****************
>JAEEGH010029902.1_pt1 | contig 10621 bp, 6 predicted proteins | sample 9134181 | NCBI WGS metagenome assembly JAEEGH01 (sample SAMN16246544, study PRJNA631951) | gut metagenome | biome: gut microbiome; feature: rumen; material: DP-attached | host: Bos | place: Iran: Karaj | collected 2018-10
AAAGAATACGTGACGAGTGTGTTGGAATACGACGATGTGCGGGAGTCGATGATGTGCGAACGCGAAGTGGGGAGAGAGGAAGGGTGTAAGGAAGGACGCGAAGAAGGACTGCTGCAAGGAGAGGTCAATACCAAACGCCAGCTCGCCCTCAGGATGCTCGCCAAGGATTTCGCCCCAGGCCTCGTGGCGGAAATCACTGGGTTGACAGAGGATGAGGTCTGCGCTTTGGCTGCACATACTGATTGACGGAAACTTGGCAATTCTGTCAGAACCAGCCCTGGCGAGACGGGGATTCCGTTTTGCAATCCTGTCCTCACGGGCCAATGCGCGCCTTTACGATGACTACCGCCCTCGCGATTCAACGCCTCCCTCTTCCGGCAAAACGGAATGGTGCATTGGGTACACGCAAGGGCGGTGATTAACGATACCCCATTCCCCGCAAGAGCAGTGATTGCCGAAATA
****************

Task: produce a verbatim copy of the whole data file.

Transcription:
>JAEEGH010029902.1_pt1 | contig 10621 bp, 6 predicted proteins | sample 9134181 | NCBI WGS metagenome assembly JAEEGH01 (sample SAMN16246544, study PRJNA631951) | gut metagenome | biome: gut microbiome; feature: rumen; material: DP-attached | host: Bos | place: Iran: Karaj | collected 2018-10
AAAGAATACGTGACGAGTGTGTTGGAATACGACGATGTGCGGGAGTCGATGATGTGCGAACGCGAAGTGGGGAGAGAGGAAGGGTGTAAGGAAGGACGCGAAGAAGGACTGCTGCAAGGAGAGGTCAATACCAAACGCCAGCTCGCCCTCAGGATGCTCGCCAAGGATTTCGCCCCAGGCCTCGTGGCGGAAATCACTGGGTTGACAGAGGATGAGGTCTGCGCTTTGGCTGCACATACTGATTGACGGAAACTTGGCAATTCTGTCAGAACCAGCCCTGGCGAGACGGGGATTCCGTTTTGCAATCCTGTCCTCACGGGCCAATGCGCGCCTTTACGATGACTACCGCCCTCGCGATTCAACGCCTCCCTCTTCCGGCAAAACGGAATGGTGCATTGGGTACACGCAAGGGCGGTGATTAACGATACCCCATTCCCCGCAAGAGCAGTGATTGCCGAAATA